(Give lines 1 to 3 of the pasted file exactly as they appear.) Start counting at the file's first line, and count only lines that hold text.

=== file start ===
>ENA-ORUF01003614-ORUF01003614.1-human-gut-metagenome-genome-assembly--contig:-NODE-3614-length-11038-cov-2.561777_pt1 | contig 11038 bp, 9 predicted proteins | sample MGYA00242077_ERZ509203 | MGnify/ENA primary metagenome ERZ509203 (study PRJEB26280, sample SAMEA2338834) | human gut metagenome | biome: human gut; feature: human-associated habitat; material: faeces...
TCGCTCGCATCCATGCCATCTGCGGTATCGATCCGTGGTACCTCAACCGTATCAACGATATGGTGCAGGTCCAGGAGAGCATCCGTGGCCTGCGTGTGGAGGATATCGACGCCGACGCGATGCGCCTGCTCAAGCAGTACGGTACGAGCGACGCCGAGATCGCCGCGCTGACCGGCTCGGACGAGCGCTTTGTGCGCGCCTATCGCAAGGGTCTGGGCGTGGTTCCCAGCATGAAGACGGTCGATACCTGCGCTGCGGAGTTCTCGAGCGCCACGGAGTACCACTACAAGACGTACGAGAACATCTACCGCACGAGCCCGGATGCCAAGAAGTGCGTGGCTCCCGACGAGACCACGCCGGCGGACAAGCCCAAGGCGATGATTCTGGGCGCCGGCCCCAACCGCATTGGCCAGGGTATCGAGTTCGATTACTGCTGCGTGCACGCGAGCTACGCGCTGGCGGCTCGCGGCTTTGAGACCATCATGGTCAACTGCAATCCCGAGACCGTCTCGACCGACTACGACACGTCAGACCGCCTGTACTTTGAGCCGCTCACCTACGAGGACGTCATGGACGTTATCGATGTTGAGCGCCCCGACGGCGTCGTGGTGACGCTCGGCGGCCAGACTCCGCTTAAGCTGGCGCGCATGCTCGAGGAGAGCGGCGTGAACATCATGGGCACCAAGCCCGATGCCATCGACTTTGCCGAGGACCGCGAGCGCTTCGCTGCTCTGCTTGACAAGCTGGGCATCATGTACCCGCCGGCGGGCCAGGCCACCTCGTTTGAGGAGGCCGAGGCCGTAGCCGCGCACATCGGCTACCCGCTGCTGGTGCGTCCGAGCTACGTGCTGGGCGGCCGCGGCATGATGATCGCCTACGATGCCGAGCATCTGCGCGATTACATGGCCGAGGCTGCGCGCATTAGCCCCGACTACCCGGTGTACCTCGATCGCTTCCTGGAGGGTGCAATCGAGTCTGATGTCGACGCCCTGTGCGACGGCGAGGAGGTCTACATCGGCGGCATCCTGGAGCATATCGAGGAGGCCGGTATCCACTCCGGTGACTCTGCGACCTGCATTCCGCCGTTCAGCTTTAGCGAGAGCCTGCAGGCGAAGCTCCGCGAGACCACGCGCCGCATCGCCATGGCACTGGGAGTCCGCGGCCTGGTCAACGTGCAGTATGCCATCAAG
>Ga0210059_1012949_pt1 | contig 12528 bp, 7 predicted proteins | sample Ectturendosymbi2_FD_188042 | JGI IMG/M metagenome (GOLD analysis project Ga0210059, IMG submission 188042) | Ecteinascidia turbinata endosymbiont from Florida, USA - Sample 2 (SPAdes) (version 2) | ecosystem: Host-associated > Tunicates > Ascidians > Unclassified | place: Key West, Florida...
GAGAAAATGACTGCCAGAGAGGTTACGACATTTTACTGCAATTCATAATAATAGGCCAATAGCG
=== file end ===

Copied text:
>ENA-ORUF01003614-ORUF01003614.1-human-gut-metagenome-genome-assembly--contig:-NODE-3614-length-11038-cov-2.561777_pt1 | contig 11038 bp, 9 predicted proteins | sample MGYA00242077_ERZ509203 | MGnify/ENA primary metagenome ERZ509203 (study PRJEB26280, sample SAMEA2338834) | human gut metagenome | biome: human gut; feature: human-associated habitat; material: faeces...
TCGCTCGCATCCATGCCATCTGCGGTATCGATCCGTGGTACCTCAACCGTATCAACGATATGGTGCAGGTCCAGGAGAGCATCCGTGGCCTGCGTGTGGAGGATATCGACGCCGACGCGATGCGCCTGCTCAAGCAGTACGGTACGAGCGACGCCGAGATCGCCGCGCTGACCGGCTCGGACGAGCGCTTTGTGCGCGCCTATCGCAAGGGTCTGGGCGTGGTTCCCAGCATGAAGACGGTCGATACCTGCGCTGCGGAGTTCTCGAGCGCCACGGAGTACCACTACAAGACGTACGAGAACATCTACCGCACGAGCCCGGATGCCAAGAAGTGCGTGGCTCCCGACGAGACCACGCCGGCGGACAAGCCCAAGGCGATGATTCTGGGCGCCGGCCCCAACCGCATTGGCCAGGGTATCGAGTTCGATTACTGCTGCGTGCACGCGAGCTACGCGCTGGCGGCTCGCGGCTTTGAGACCATCATGGTCAACTGCAATCCCGAGACCGTCTCGACCGACTACGACACGTCAGACCGCCTGTACTTTGAGCCGCTCACCTACGAGGACGTCATGGACGTTATCGATGTTGAGCGCCCCGACGGCGTCGTGGTGACGCTCGGCGGCCAGACTCCGCTTAAGCTGGCGCGCATGCTCGAGGAGAGCGGCGTGAACATCATGGGCACCAAGCCCGATGCCATCGACTTTGCCGAGGACCGCGAGCGCTTCGCTGCTCTGCTTGACAAGCTGGGCATCATGTACCCGCCGGCGGGCCAGGCCACCTCGTTTGAGGAGGCCGAGGCCGTAGCCGCGCACATCGGCTACCCGCTGCTGGTGCGTCCGAGCTACGTGCTGGGCGGCCGCGGCATGATGATCGCCTACGATGCCGAGCATCTGCGCGATTACATGGCCGAGGCTGCGCGCATTAGCCCCGACTACCCGGTGTACCTCGATCGCTTCCTGGAGGGTGCAATCGAGTCTGATGTCGACGCCCTGTGCGACGGCGAGGAGGTCTACATCGGCGGCATCCTGGAGCATATCGAGGAGGCCGGTATCCACTCCGGTGACTCTGCGACCTGCATTCCGCCGTTCAGCTTTAGCGAGAGCCTGCAGGCGAAGCTCCGCGAGACCACGCGCCGCATCGCCATGGCACTGGGAGTCCGCGGCCTGGTCAACGTGCAGTATGCCATCAAG
>Ga0210059_1012949_pt1 | contig 12528 bp, 7 predicted proteins | sample Ectturendosymbi2_FD_188042 | JGI IMG/M metagenome (GOLD analysis project Ga0210059, IMG submission 188042) | Ecteinascidia turbinata endosymbiont from Florida, USA - Sample 2 (SPAdes) (version 2) | ecosystem: Host-associated > Tunicates > Ascidians > Unclassified | place: Key West, Florida...